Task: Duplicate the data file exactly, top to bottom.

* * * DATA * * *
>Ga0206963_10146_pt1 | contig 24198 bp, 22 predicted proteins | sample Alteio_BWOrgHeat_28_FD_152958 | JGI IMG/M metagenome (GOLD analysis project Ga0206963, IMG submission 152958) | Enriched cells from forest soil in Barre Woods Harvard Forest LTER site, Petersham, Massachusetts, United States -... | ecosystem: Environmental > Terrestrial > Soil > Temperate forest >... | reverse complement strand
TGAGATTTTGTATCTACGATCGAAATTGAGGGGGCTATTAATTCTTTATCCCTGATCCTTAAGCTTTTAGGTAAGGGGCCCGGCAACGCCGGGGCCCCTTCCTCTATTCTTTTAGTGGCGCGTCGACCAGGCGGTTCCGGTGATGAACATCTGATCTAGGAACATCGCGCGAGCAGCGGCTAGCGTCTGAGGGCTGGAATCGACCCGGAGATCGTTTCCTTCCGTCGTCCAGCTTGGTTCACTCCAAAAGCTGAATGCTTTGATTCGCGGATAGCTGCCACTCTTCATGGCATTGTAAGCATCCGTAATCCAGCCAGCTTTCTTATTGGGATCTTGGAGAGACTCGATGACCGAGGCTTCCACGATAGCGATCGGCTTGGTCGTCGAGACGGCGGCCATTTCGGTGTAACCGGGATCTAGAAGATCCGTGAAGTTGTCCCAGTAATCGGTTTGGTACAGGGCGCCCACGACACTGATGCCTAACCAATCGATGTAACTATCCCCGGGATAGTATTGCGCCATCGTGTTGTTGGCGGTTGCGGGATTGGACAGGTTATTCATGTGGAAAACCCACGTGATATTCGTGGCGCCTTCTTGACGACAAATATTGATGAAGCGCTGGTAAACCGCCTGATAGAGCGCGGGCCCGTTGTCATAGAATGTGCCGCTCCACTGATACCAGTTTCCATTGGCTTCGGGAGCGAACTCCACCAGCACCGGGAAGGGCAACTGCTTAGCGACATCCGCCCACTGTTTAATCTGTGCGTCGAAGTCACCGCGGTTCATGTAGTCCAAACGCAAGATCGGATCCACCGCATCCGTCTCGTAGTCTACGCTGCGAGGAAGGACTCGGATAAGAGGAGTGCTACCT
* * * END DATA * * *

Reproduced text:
>Ga0206963_10146_pt1 | contig 24198 bp, 22 predicted proteins | sample Alteio_BWOrgHeat_28_FD_152958 | JGI IMG/M metagenome (GOLD analysis project Ga0206963, IMG submission 152958) | Enriched cells from forest soil in Barre Woods Harvard Forest LTER site, Petersham, Massachusetts, United States -... | ecosystem: Environmental > Terrestrial > Soil > Temperate forest >... | reverse complement strand
TGAGATTTTGTATCTACGATCGAAATTGAGGGGGCTATTAATTCTTTATCCCTGATCCTTAAGCTTTTAGGTAAGGGGCCCGGCAACGCCGGGGCCCCTTCCTCTATTCTTTTAGTGGCGCGTCGACCAGGCGGTTCCGGTGATGAACATCTGATCTAGGAACATCGCGCGAGCAGCGGCTAGCGTCTGAGGGCTGGAATCGACCCGGAGATCGTTTCCTTCCGTCGTCCAGCTTGGTTCACTCCAAAAGCTGAATGCTTTGATTCGCGGATAGCTGCCACTCTTCATGGCATTGTAAGCATCCGTAATCCAGCCAGCTTTCTTATTGGGATCTTGGAGAGACTCGATGACCGAGGCTTCCACGATAGCGATCGGCTTGGTCGTCGAGACGGCGGCCATTTCGGTGTAACCGGGATCTAGAAGATCCGTGAAGTTGTCCCAGTAATCGGTTTGGTACAGGGCGCCCACGACACTGATGCCTAACCAATCGATGTAACTATCCCCGGGATAGTATTGCGCCATCGTGTTGTTGGCGGTTGCGGGATTGGACAGGTTATTCATGTGGAAAACCCACGTGATATTCGTGGCGCCTTCTTGACGACAAATATTGATGAAGCGCTGGTAAACCGCCTGATAGAGCGCGGGCCCGTTGTCATAGAATGTGCCGCTCCACTGATACCAGTTTCCATTGGCTTCGGGAGCGAACTCCACCAGCACCGGGAAGGGCAACTGCTTAGCGACATCCGCCCACTGTTTAATCTGTGCGTCGAAGTCACCGCGGTTCATGTAGTCCAAACGCAAGATCGGATCCACCGCATCCGTCTCGTAGTCTACGCTGCGAGGAAGGACTCGGATAAGAGGAGTGCTACCT